Joshua Kurlantzick

Joshua Kurlantzick is a senior correspondent at The American Prospect and a special correspondent at The New Republic. He is also a scholar at the Carnegie Endowment for International Peace and the author of Charm Offensive: How China's Soft Power is Transforming the World.

Recent Articles

Twilight of the Autocrats

The global financial crisis is threatening the delicate bargain that the Chinese, Russian, and Venezuelan regimes have struck with their citizens.

Gansu is one of interior China's most forlorn provinces, one that has gone largely unnoticed by the outside world. When I worked in rural Gansu two years ago, I met few people who had ever left their hometown. In one tiny village, ethnic minority Muslims were eking out a living as farmers in the dusty, arid climate and sleeping in simple stone huts that looked like they'd been built centuries earlier. Most villagers had never met a foreigner before.

Then last fall, Gansu suddenly hit the news. Some 2,000 people rioted in one district, torching cars, smashing up the local Communist Party offices, and attacking policemen with iron rods, chains, and axes in protest of a local government decision that might have forced some of them to resettle.

Tomorrow, the World

Flush with cash and ancient hatreds, American evangelicals are incubating a Christian right in secular Europe.

In the isolated Swedish island village of Borgholm, on a summer day in 2003, the Rev. Ake Green stepped to the front of his Pentecostal congregation. On this desolate isle, cut off from the mainland and dotted with ruins of a towering stone fortress, Green's church normally attracted few followers; at this service he addressed fewer than 100 people. The conservative preacher, a taciturn figure with a crown of white hair on his balding dome, and a stern, lined face, delivered a searing message. "Sexually twisted people will rape animals," Green thundered. "Sexual abnormalities," including homosexuality, he said, citing Leviticus, are "a deep cancerous tumor in the entire society."

The China Syndrome

On a trip to Cambodia last winter, I sat down for breakfast with Loh Swee Ping, a Malaysian-Chinese journalist based in Phnom Penh, Cambodia's capital. Between large bites of spare ribs, a Chinese breakfast, Loh told me that she moved to Phnom Penh nearly a decade ago, after the factions in Cambodia's civil war signed a peace deal and the United Nations arrived to oversee the nation's transition to democracy.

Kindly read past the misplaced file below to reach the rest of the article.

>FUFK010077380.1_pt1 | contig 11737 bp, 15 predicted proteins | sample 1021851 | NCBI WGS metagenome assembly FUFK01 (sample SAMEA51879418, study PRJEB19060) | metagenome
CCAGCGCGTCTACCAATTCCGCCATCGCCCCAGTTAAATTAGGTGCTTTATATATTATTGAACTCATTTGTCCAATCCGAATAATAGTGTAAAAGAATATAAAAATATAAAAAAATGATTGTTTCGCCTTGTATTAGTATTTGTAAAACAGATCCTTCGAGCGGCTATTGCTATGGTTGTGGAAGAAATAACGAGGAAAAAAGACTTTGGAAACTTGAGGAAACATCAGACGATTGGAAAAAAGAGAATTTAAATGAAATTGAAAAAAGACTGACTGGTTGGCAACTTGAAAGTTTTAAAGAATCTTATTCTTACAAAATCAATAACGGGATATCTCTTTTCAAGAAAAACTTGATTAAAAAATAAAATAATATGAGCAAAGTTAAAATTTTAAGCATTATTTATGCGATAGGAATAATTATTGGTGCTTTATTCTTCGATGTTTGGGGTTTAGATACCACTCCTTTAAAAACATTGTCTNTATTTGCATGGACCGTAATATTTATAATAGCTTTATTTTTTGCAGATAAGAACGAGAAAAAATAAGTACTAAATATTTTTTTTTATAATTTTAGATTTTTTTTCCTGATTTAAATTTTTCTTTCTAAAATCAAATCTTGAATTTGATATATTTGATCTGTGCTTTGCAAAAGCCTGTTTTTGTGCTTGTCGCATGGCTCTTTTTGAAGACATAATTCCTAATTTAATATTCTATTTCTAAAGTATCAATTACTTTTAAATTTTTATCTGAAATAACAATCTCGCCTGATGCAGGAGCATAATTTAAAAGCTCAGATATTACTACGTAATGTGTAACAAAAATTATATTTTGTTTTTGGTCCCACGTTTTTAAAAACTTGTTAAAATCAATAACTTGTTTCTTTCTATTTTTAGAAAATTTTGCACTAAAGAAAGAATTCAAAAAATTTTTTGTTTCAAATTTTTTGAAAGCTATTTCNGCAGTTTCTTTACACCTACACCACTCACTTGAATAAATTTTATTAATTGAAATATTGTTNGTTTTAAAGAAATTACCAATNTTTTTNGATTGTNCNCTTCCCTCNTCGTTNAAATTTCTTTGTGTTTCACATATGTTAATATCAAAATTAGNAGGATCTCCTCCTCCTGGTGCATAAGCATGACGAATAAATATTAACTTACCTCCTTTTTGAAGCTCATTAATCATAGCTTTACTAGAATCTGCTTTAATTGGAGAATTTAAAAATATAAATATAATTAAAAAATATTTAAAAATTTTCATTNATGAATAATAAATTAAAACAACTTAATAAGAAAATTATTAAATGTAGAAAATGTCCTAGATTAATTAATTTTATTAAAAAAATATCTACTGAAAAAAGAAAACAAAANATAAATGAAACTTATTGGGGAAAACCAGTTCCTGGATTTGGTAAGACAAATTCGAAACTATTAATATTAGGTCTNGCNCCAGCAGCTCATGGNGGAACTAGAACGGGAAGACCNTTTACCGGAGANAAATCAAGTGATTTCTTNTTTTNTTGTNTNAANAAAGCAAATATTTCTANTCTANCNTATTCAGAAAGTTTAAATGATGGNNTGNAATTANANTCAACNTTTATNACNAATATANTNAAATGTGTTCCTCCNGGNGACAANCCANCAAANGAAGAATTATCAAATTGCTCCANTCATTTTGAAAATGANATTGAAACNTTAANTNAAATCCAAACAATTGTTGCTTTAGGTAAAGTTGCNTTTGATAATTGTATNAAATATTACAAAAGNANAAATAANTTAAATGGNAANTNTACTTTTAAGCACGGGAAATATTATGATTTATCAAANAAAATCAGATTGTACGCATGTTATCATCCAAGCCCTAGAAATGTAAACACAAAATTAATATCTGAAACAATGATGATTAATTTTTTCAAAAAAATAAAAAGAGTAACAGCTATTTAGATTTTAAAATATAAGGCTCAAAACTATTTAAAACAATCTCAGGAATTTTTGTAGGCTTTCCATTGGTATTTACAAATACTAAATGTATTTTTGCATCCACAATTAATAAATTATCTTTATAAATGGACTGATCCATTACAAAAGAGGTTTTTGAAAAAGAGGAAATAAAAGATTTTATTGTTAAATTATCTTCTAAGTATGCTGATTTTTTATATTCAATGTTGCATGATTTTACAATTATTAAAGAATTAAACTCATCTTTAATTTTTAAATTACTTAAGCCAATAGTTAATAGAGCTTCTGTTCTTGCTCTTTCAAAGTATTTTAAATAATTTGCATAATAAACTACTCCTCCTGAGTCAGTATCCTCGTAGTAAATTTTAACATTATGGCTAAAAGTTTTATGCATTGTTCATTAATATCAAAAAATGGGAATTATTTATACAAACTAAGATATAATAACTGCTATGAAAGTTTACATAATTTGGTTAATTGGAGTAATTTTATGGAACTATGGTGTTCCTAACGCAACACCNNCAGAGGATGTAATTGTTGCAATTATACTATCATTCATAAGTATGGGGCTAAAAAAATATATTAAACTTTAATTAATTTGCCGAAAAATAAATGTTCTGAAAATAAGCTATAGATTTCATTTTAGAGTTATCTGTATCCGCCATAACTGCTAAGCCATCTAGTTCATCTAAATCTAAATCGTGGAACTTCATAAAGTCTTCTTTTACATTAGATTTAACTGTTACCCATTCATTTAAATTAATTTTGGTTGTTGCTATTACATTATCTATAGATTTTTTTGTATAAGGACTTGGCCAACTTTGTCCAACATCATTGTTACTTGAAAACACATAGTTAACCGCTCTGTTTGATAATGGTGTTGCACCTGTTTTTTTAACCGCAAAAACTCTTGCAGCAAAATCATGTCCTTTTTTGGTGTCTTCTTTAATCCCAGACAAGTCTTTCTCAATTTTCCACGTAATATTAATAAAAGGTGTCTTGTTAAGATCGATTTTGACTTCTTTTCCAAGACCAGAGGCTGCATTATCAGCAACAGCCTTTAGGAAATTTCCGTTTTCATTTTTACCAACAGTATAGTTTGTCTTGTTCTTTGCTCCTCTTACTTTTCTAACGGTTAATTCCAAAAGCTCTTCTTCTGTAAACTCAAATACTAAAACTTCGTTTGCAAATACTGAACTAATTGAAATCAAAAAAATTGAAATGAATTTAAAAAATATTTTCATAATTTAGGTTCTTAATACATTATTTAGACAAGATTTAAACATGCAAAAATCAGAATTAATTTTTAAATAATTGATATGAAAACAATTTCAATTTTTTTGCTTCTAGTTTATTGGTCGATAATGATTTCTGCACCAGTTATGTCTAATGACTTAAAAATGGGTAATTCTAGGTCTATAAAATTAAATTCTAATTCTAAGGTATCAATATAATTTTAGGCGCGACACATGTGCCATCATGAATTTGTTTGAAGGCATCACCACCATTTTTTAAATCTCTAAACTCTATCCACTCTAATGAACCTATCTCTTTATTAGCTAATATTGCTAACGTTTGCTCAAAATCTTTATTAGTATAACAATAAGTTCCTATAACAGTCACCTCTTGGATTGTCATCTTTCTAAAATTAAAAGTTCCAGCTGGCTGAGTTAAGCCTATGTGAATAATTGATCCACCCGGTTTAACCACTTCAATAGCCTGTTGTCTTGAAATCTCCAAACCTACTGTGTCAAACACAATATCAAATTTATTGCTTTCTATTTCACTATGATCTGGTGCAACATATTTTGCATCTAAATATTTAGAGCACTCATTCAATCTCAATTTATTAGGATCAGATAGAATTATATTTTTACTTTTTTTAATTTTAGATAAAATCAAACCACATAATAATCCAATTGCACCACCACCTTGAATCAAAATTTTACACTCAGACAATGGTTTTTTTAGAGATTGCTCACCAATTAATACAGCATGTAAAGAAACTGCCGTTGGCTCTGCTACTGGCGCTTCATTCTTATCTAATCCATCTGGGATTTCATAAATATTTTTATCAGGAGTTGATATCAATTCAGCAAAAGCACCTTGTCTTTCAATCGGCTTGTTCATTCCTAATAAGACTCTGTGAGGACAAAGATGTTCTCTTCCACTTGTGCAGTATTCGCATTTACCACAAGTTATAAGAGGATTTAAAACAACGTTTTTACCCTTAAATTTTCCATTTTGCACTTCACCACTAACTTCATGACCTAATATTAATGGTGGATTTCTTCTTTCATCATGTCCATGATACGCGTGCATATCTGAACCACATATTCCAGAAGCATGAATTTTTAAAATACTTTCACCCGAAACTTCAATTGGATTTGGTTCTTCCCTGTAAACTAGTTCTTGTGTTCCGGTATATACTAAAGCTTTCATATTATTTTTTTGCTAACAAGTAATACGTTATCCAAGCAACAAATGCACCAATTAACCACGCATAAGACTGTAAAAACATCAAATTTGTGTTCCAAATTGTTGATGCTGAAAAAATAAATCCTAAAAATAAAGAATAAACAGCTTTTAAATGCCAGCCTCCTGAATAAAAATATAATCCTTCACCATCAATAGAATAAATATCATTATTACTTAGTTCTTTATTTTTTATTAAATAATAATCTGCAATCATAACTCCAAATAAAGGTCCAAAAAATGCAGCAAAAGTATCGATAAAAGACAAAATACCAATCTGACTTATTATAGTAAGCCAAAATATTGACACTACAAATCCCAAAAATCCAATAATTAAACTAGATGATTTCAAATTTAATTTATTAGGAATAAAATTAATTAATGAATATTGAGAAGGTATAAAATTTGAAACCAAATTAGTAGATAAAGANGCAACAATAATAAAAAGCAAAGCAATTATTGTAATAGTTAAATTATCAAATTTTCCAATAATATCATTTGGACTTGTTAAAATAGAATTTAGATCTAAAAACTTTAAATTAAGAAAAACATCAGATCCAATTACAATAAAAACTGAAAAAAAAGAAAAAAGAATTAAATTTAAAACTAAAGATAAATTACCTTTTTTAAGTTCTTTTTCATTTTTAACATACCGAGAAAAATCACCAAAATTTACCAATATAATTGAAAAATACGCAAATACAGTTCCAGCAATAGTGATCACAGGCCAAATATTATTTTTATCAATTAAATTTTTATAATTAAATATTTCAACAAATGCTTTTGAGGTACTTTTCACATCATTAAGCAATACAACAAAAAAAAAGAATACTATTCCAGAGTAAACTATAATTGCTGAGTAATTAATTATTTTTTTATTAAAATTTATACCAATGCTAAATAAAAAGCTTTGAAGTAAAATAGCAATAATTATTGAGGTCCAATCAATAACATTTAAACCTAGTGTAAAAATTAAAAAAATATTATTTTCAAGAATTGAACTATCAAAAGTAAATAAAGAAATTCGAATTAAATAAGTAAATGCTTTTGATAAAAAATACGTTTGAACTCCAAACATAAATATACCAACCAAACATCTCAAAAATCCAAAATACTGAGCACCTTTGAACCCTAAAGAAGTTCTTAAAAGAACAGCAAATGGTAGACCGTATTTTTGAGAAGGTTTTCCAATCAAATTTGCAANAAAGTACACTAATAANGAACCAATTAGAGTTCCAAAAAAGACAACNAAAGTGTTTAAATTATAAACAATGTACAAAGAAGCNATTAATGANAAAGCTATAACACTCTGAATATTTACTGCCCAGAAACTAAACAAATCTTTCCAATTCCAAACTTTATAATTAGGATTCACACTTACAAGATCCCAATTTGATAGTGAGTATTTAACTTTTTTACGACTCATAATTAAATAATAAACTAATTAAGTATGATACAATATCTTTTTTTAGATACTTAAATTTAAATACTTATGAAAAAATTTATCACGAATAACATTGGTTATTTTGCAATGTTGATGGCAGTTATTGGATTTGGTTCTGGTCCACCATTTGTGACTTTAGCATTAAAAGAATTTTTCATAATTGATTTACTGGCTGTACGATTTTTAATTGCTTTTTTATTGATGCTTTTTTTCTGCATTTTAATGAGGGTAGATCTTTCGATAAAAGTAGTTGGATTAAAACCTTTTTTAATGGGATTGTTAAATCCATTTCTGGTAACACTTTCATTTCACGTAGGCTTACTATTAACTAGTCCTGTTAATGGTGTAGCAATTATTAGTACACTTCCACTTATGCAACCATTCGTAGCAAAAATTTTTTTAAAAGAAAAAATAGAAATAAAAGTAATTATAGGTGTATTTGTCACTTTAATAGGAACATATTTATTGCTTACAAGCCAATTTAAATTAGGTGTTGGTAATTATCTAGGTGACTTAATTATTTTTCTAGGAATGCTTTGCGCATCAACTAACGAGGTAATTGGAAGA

Continental Shift

This past weekend, Beijing, normally a hectic and polluted city, shut down. Streets were closed, traffic rerouted or banned, all to make way for an unusual event: A two-day summit of African heads of state and Chinese leaders, highlighted by billboards around the city depicting giraffes, African sunsets, and warriors. The event attracted the leaders of 35 African countries and 1,700 delegates, making it a colossal affair. The dignitaries closed the meeting by signing nearly $2 billion in deals and launching a new “strategic partnership” between China and Africa.

What Lies Beneath

Joern Skov Nielsen surely qualifies as one of the more obscure government ministers in the world. Head of Greenland's Bureau of Minerals and Petroleum, he operates out of an office in Nuuk, capital of Greenland, a semiautonomous region of Denmark with fewer than 60,000 people living on a landmass that covers more than 800,000 square miles. In summer, Nuuk resembles a small Midwestern suburb, its low-lying ranch-style buildings spread across a wide plain and painted in stark primary colors, with only the occasional chunky office building breaking the town's low skyline. In winter, much of the town shuts down, bathed in darkness and battered by fierce storms.

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